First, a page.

Yesterday I bought $20 worth of lottery tickets because, according to my rules about buying lottery tickets, the jackpots for Mega Millions and Power Ball were both over $20 million. I don't buy tickets when the jackpots are under this arbitrary amount because it's no fun to fantasize about a net take of under $5 million (if you take a lump-sum pay-out instead of a 26-year payout, you divide the stated jackpot by four to adjust for taxes and the estimated lump-sum discount to be on the safe side).
Of course I could find something to do with a couple of million dollars, but any amount under $5 million is not enough to really lust for; it doesn't get my greed juices flowing. The current Power Ball jackpot is $142, so dreaming about $35.5 million gets my dopamine gushing - all my grandchildren will be able to go to Ivy League colleges and I can buy without feeling guilty that Patek Philippe Perpetual Calendar watch I lust for.
I suspect that something similar happens in the media and, especially, with internet media startup companies. When people start working in media organizations, many of them are motivated by the idea of serving the public with news, information, and ways to connect, communicate, and build community.
That's the way was it was when many media companies were privately owned by families or controlled by a founder, such as when the Bingham family owned the Louisville Courier Journal or when founder William S. Paley ran CBS.
A study in Journalism Quarterly showed that rates for advertising were lower in family-owned newspapers than in publicly owned companies such as Gannett. Family-owned newspapers were apparently more interested in serving the community than in maximizing profits, the goal of public companies.
Before Larry Tisch, a non-broadcaster and bottom-feeding investor bought controlling interest in CBS in 1986, the notion of the CBS News Division making a profit was anathema to Paley - news was a public service supported by the Entertainment Division. It wasn't until CBS was bought by Tisch and, for that matter, until GE bought NBC also in 1986, that the news divisions were considered profit centers.
When they became profit centers, as necessitated by the culture of maximizing profit in publicly owned companies, the news divisions stopped providing balanced news and became entertainment. Similarly, when profit pressure enters the picture, newspapers and magazines often tear down the walls between marketing and editorial in order to produce more popular, more saleable inventory.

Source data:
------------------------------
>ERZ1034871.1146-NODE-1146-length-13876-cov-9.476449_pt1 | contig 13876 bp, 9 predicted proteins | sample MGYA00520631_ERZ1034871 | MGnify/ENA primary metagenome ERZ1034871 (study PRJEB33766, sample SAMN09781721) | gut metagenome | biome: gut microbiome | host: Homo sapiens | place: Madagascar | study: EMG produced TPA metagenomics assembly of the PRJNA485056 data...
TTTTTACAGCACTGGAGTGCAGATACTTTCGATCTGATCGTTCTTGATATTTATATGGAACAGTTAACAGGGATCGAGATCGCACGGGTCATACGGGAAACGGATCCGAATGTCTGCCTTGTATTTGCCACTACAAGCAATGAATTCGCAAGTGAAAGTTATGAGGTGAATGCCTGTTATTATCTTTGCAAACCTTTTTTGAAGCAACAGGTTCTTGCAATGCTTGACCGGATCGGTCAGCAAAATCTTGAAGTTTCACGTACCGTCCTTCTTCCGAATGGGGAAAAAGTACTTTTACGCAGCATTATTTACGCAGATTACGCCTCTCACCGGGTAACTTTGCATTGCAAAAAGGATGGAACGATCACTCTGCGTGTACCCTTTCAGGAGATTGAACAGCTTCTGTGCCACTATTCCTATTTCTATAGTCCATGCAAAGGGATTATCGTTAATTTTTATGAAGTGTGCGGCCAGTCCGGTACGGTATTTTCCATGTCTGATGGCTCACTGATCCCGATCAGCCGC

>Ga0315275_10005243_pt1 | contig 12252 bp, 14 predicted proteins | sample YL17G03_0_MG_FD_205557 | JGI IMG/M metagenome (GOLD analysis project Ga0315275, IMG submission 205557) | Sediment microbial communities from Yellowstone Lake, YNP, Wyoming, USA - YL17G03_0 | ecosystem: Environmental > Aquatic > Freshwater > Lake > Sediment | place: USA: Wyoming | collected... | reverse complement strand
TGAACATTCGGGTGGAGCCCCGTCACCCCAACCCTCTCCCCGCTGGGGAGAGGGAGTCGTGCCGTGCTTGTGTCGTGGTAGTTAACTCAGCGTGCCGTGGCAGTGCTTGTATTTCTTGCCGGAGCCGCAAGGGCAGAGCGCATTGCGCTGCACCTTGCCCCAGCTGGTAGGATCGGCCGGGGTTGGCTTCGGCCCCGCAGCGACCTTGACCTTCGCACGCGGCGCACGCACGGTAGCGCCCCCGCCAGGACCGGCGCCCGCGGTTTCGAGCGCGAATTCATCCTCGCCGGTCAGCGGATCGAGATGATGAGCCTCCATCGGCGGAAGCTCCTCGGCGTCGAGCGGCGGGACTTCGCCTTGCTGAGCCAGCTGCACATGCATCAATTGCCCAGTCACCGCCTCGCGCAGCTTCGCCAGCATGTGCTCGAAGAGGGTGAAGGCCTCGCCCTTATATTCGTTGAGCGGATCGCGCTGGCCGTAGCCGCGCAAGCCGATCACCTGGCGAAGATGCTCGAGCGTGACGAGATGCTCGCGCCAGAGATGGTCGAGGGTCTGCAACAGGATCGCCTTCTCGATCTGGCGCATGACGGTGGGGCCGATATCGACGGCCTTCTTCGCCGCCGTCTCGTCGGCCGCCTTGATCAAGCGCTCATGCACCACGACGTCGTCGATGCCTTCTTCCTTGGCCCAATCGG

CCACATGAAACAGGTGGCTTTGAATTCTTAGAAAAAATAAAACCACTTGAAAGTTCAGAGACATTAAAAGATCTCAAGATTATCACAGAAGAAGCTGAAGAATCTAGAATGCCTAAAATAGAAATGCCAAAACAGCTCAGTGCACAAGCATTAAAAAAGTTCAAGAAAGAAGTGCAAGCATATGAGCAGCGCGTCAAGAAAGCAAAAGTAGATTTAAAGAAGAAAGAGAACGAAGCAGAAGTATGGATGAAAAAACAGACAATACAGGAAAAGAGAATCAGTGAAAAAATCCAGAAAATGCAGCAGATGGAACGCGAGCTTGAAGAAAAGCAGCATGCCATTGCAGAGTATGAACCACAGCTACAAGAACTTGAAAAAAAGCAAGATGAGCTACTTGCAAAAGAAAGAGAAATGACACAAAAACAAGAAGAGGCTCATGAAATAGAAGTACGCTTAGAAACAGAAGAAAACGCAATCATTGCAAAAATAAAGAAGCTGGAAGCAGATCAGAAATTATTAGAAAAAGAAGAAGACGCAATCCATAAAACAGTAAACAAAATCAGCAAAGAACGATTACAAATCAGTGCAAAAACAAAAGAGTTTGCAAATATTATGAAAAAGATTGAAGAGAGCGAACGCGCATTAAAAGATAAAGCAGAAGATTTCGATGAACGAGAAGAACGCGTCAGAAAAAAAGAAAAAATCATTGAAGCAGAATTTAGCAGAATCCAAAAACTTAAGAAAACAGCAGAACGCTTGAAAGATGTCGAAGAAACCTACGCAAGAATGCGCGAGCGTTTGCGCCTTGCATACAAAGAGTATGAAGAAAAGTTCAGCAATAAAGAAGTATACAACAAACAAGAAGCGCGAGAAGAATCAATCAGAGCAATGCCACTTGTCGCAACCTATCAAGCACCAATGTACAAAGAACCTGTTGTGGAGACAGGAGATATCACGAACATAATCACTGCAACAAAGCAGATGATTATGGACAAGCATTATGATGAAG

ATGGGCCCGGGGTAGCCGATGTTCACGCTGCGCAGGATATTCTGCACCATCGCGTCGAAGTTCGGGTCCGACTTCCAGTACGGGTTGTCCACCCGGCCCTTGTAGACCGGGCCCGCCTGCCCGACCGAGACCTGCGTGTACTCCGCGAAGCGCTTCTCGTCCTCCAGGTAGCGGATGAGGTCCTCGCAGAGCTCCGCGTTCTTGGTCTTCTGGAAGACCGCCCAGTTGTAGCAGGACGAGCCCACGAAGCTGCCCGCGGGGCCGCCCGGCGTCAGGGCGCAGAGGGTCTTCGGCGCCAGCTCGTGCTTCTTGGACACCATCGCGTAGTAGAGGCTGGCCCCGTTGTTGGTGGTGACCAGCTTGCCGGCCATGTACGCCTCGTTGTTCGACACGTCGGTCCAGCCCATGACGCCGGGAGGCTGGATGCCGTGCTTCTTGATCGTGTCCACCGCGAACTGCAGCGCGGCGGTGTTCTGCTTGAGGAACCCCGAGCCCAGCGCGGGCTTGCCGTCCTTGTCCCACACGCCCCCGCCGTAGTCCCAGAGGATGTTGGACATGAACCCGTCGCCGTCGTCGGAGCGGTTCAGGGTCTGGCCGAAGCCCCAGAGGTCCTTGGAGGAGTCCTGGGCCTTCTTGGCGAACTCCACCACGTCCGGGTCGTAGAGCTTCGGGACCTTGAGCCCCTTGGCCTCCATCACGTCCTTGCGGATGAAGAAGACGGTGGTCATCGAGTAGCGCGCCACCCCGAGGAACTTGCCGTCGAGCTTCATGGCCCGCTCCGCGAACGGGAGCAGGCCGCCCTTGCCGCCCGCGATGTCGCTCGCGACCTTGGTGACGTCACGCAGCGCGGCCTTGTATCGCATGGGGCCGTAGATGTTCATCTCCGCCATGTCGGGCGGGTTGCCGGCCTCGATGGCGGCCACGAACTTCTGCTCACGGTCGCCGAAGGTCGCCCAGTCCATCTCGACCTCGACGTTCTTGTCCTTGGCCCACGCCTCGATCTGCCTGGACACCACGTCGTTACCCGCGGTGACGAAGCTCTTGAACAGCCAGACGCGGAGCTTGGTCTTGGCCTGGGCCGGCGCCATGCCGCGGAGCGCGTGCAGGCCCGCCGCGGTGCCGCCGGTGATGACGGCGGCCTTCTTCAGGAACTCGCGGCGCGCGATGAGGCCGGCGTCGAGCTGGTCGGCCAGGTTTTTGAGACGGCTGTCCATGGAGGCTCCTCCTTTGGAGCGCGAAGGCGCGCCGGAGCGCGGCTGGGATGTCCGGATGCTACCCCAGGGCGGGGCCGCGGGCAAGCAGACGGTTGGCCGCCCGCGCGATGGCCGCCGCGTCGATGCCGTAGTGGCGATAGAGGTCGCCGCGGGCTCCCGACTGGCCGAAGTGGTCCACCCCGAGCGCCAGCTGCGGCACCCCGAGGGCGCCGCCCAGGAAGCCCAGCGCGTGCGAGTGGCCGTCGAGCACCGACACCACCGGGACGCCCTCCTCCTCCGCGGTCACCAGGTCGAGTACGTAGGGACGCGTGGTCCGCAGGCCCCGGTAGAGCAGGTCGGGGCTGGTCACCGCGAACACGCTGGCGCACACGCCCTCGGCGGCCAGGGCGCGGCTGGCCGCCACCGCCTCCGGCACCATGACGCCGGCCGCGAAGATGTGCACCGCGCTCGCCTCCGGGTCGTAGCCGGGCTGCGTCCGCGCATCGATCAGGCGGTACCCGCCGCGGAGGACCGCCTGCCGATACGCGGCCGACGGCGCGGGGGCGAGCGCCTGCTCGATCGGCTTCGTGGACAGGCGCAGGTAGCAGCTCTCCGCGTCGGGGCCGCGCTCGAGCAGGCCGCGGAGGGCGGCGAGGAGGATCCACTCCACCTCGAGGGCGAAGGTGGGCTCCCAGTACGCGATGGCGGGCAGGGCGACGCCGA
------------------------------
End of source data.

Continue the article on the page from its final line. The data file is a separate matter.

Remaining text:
Fast forward to 2003. Mark Zuckerberg was dumped by his girlfriend at Harvard and had a few brews. He was alone and brooding in his dorm room, so to do something to take his mind off his pain, he wrote on his blog, "Let the hacking begin," and created a program that eventually became Facebook.
Mark got lucky and Facebook caught on; by 2006 it was the right platform at the right time. In that year legend has it that Zuckerberg turned down $750 million for Facebook, headquartered in Silicon Valley's Palo Alto, because he felt it was worth $1 billion.
In 2008 Zuckerberg proudly announced in an annual meeting (referred to as f8) that Facebook's mission was to "give people the power to share and make the world more open and connected." (Click here to see him say it on You Tube).
This statement was around the time Mark hired a Google executive, Sheryl Sandberg, as chief operating officer. According to the New York Times:
Ms. Sandberg, currently vice president for global online sales and operations at Google, joined the search giant in 2001 and helped develop its immensely lucrative online advertising programs, AdWords and AdSense. She will join Facebook later this month to work closely with Mr. Zuckerberg, a co-founder of Facebook, the company said Tuesday.
"A big theme of this hire is that there are parts of our operations that, to use a pretty trite phrase, need to be taken to the next level," Mr. Zuckerberg said in an interview. Ms. Sandberg will help Facebook expand overseas and develop an advertising network that will help justify its carbonated $15 billion valuation, set last year when Microsoft invested $240 million for 1.6 percent of the company. She will also oversee Facebook's marketing, human resources and privacy departments -- essentially guiding how Facebook presents itself and its intentions to the outside world.
Clearly Ms. Sandberg was hired to maximize revenue and profits.
When Facebook was worth $1 billion, Zuckerberg didn't seem to feel he needed an experienced revenue and profit maximizing COO. The amount wasn't enough to get his greed juices flowing; the mission was to connect people, not make him and his colleagues filthy rich.
But it seems that when Microsoft and Russian investment firm DST invested in Facebook and shot its valuation past $15 billion that Zuckerberg's dopamine started gushing. And according to Silicon Alley Insider, Facebook is now worth between $22- 33 billion, so Mark must be fantasizing about joining the ranks of Slim, Gates, and Buffett.
Which might well explain Sheryl Sanberg's entrance on the scene as COO, a job in which she will control Facebook's "marketing, human resources and privacy departments." It doesn't look like a coincidence that soon after her oversight of both marketing (maximizing revenue) and privacy that Facebook's problems with privacy issues began to accelerate.
Putting marketing and privacy under the oversight of a single executive is like tearing down the wall between the sales and editorial divisions in a newspaper or magazine - it undermines credibility and consumer trust.
More money for Facebook equals less privacy for its members. When Zuckerberg had a mission of connecting people, privacy was virtually sacrosanct, but when greed and Sandberg crept in, it looks like priorities, missions, and ethics became compromised.
Palo Alto, meet Wall Street -- anything for a buck.
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